Lipophilic inhibitors such as general anaesthetics or drugs can conceivably act by displacing boundary lipid molecules that are required by many functional membrane proteins. The resulting lipid-protein mismatch has been analyzed previously in terms of multiple site kinetics (Sandermann, H. (1993) Biochim. Biophys. Acta 1150, 130-133). Expressions for kinetic cooperativity are now derived, and data for the inhibition of dog kidney Na+,K+-ATPase and Escherichia coli lactose permease by organic solvents are presented and analyzed. Half-maximal inhibitor concentrations were without diagnostic value because they were within the general range of critical solvent concentrations known for general anaesthesia and several membraneous and non-membraneous systems, as well as two specific liposomal parameters. The kinetic cooperativity of inhibition was of much higher diagnostic value because the cooperativity Values for the solvent inhibition of Na+,K+-ATPase and lactose permease were characteristic for the lipid displacement mechanism, in contrast to cooperativity values of protein kinase C and luciferase. The latter enzymes are known not to require a boundary lipid layer, so that the degree of kinetic cooperativity provides a new diagnostic tool to distinguish between modes of action of lipophilic inhibitors.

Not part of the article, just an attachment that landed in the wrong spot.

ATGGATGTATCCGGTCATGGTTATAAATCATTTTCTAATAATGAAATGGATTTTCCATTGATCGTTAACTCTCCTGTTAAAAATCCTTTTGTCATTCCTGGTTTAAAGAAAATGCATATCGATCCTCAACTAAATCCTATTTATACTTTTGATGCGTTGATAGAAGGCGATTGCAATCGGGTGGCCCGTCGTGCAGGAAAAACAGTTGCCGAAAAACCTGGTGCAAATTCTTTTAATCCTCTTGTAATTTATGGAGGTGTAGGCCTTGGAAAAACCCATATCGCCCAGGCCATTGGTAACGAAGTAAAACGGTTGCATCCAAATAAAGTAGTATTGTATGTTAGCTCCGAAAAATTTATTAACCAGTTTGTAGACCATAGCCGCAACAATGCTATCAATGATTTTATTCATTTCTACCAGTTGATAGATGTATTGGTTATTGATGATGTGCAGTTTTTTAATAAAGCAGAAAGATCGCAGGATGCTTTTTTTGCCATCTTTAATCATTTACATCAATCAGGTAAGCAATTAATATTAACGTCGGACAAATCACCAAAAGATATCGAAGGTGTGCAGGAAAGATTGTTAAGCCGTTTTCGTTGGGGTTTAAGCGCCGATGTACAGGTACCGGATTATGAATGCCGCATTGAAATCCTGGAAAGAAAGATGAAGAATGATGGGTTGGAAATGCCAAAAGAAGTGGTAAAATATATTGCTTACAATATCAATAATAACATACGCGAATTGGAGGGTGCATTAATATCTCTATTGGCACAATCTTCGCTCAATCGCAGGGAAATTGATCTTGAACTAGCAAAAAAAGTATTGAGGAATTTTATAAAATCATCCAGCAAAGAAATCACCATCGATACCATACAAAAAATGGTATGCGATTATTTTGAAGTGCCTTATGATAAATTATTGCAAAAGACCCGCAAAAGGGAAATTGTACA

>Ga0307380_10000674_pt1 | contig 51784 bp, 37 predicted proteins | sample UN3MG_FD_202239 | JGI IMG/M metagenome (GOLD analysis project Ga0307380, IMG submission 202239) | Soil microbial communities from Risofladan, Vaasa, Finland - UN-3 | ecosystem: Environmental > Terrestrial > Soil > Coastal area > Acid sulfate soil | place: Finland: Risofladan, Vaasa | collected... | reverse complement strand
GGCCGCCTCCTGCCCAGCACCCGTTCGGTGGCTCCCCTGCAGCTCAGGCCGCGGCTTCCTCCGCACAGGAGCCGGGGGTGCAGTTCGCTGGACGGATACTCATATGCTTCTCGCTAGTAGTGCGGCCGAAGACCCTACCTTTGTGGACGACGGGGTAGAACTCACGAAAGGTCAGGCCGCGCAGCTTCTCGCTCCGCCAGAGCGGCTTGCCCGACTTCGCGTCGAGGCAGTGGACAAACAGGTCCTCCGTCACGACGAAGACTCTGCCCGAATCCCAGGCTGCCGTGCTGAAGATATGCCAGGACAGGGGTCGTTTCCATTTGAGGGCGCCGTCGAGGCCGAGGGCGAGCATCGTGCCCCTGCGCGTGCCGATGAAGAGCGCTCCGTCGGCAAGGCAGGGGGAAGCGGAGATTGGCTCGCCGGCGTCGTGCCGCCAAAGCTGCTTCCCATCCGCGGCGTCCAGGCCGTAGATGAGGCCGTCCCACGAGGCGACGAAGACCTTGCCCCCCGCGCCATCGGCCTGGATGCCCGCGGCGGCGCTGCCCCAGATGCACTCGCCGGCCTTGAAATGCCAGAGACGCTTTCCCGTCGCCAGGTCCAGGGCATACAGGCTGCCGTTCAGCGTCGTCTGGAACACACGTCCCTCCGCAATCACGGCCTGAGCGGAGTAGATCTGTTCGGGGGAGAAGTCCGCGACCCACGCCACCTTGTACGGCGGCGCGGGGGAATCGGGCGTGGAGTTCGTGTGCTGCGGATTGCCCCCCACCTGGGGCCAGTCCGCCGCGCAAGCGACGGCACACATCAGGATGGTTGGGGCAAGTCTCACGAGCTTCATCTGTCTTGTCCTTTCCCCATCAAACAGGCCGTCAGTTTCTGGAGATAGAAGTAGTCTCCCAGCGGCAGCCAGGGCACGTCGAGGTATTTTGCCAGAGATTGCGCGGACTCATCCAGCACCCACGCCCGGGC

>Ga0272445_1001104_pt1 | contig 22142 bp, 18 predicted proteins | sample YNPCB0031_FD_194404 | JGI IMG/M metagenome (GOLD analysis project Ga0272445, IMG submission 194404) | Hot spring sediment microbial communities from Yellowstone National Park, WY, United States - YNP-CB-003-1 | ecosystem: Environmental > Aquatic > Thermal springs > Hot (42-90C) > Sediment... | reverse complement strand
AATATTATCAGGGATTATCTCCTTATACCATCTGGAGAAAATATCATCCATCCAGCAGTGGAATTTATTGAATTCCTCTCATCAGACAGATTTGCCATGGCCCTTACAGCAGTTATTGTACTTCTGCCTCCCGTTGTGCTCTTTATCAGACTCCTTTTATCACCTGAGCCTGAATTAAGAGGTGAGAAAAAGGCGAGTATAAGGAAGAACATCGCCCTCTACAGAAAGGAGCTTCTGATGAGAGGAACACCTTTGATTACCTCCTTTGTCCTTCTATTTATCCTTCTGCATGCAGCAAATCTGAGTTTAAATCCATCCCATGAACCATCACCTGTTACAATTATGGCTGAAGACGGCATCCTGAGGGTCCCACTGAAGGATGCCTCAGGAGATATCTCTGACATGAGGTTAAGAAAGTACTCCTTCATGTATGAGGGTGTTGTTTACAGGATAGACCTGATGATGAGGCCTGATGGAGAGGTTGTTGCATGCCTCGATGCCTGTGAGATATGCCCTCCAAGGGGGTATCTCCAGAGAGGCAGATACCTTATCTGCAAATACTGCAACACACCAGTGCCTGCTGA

Sandermann, H., & Pflugmacher, D. (1996). Induction of lipid-protein mismatch by xenobiotics: Kinetic cooperativity. Biochimica et Biophysica Acta - Lipids and Lipid Metabolism, 1300(3), 219–225. https://doi.org/10.1016/0005-2760(96)00017-3